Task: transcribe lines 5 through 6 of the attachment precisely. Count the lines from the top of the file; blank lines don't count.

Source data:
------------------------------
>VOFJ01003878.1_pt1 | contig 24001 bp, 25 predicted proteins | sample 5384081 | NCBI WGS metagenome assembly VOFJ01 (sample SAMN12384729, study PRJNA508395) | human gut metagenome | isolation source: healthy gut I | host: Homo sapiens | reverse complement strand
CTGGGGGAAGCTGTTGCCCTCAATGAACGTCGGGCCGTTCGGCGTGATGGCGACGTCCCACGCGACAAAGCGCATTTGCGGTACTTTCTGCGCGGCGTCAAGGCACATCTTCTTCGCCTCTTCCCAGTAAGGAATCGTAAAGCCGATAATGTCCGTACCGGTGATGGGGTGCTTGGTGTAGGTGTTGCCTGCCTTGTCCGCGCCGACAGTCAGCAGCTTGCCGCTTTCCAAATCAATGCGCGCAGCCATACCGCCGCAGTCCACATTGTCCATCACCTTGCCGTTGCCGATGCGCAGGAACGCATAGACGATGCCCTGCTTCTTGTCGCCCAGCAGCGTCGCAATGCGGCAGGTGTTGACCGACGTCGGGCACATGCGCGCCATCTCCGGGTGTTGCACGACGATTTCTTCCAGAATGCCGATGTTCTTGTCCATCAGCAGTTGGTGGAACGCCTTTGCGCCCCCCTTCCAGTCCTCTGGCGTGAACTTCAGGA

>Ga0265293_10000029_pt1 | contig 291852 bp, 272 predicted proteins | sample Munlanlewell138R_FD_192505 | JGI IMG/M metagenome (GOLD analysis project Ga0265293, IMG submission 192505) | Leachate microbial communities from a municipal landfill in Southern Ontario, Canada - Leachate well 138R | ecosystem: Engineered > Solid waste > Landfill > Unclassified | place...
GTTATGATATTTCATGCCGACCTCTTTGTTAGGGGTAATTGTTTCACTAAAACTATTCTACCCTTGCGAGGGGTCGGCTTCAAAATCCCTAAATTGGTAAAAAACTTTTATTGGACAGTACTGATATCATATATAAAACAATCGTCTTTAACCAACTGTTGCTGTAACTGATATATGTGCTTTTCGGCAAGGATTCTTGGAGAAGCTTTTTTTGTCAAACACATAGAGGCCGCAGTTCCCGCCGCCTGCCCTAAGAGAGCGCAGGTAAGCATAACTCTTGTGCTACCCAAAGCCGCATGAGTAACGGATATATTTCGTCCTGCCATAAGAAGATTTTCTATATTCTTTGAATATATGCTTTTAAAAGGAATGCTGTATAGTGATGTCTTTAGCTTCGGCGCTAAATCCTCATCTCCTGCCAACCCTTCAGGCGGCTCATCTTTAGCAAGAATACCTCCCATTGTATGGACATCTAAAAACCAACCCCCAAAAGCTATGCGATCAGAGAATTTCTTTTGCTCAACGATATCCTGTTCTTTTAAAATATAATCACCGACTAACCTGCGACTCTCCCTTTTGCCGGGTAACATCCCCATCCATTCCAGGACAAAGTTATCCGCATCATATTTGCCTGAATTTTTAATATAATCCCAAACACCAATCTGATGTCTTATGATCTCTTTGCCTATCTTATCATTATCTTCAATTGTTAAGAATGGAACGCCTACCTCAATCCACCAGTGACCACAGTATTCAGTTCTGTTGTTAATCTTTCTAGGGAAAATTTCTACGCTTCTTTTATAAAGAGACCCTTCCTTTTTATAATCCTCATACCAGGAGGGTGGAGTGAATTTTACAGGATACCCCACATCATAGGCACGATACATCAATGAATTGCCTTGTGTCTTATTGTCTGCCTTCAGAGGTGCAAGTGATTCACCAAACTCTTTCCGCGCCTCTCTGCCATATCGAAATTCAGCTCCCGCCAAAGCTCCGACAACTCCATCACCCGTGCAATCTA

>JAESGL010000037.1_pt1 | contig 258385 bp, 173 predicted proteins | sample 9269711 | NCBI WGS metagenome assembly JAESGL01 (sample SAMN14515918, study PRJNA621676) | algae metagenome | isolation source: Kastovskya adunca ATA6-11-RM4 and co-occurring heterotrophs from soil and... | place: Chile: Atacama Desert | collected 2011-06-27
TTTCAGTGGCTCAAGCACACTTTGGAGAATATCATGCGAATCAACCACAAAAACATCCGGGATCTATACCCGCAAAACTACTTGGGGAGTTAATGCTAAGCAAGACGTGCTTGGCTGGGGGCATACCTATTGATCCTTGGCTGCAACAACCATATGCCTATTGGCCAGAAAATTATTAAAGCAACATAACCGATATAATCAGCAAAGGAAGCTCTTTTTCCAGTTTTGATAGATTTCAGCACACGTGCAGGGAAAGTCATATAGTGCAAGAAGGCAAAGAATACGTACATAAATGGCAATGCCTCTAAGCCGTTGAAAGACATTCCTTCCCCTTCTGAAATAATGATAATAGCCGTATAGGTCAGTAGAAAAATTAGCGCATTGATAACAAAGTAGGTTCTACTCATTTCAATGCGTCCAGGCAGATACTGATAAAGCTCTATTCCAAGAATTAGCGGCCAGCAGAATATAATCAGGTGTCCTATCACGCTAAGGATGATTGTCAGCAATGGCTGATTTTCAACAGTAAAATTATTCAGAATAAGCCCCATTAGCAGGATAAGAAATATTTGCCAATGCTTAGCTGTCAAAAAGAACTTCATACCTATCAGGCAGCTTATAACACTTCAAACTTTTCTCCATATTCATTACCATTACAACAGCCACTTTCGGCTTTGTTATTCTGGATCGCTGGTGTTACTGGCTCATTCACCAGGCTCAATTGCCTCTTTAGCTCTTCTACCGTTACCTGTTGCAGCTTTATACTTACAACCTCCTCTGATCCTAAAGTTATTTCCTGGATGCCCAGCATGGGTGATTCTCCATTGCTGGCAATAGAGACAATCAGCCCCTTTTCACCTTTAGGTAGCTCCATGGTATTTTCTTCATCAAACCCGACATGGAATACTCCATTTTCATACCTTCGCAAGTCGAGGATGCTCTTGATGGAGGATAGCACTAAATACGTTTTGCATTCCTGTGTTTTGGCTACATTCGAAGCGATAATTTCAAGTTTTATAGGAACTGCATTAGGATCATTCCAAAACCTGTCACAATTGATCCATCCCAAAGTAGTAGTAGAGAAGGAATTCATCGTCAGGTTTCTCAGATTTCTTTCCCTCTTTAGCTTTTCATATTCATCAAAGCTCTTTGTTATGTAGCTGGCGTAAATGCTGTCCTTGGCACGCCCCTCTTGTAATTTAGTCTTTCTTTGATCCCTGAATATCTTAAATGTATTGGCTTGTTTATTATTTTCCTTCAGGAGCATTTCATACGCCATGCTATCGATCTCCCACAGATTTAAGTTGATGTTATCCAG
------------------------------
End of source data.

>JAESGL010000037.1_pt1 | contig 258385 bp, 173 predicted proteins | sample 9269711 | NCBI WGS metagenome assembly JAESGL01 (sample SAMN14515918, study PRJNA621676) | algae metagenome | isolation source: Kastovskya adunca ATA6-11-RM4 and co-occurring heterotrophs from soil and... | place: Chile: Atacama Desert | collected 2011-06-27
TTTCAGTGGCTCAAGCACACTTTGGAGAATATCATGCGAATCAACCACAAAAACATCCGGGATCTATACCCGCAAAACTACTTGGGGAGTTAATGCTAAGCAAGACGTGCTTGGCTGGGGGCATACCTATTGATCCTTGGCTGCAACAACCATATGCCTATTGGCCAGAAAATTATTAAAGCAACATAACCGATATAATCAGCAAAGGAAGCTCTTTTTCCAGTTTTGATAGATTTCAGCACACGTGCAGGGAAAGTCATATAGTGCAAGAAGGCAAAGAATACGTACATAAATGGCAATGCCTCTAAGCCGTTGAAAGACATTCCTTCCCCTTCTGAAATAATGATAATAGCCGTATAGGTCAGTAGAAAAATTAGCGCATTGATAACAAAGTAGGTTCTACTCATTTCAATGCGTCCAGGCAGATACTGATAAAGCTCTATTCCAAGAATTAGCGGCCAGCAGAATATAATCAGGTGTCCTATCACGCTAAGGATGATTGTCAGCAATGGCTGATTTTCAACAGTAAAATTATTCAGAATAAGCCCCATTAGCAGGATAAGAAATATTTGCCAATGCTTAGCTGTCAAAAAGAACTTCATACCTATCAGGCAGCTTATAACACTTCAAACTTTTCTCCATATTCATTACCATTACAACAGCCACTTTCGGCTTTGTTATTCTGGATCGCTGGTGTTACTGGCTCATTCACCAGGCTCAATTGCCTCTTTAGCTCTTCTACCGTTACCTGTTGCAGCTTTATACTTACAACCTCCTCTGATCCTAAAGTTATTTCCTGGATGCCCAGCATGGGTGATTCTCCATTGCTGGCAATAGAGACAATCAGCCCCTTTTCACCTTTAGGTAGCTCCATGGTATTTTCTTCATCAAACCCGACATGGAATACTCCATTTTCATACCTTCGCAAGTCGAGGATGCTCTTGATGGAGGATAGCACTAAATACGTTTTGCATTCCTGTGTTTTGGCTACATTCGAAGCGATAATTTCAAGTTTTATAGGAACTGCATTAGGATCATTCCAAAACCTGTCACAATTGATCCATCCCAAAGTAGTAGTAGAGAAGGAATTCATCGTCAGGTTTCTCAGATTTCTTTCCCTCTTTAGCTTTTCATATTCATCAAAGCTCTTTGTTATGTAGCTGGCGTAAATGCTGTCCTTGGCACGCCCCTCTTGTAATTTAGTCTTTCTTTGATCCCTGAATATCTTAAATGTATTGGCTTGTTTATTATTTTCCTTCAGGAGCATTTCATACGCCATGCTATCGATCTCCCACAGATTTAAGTTGATGTTATCCAG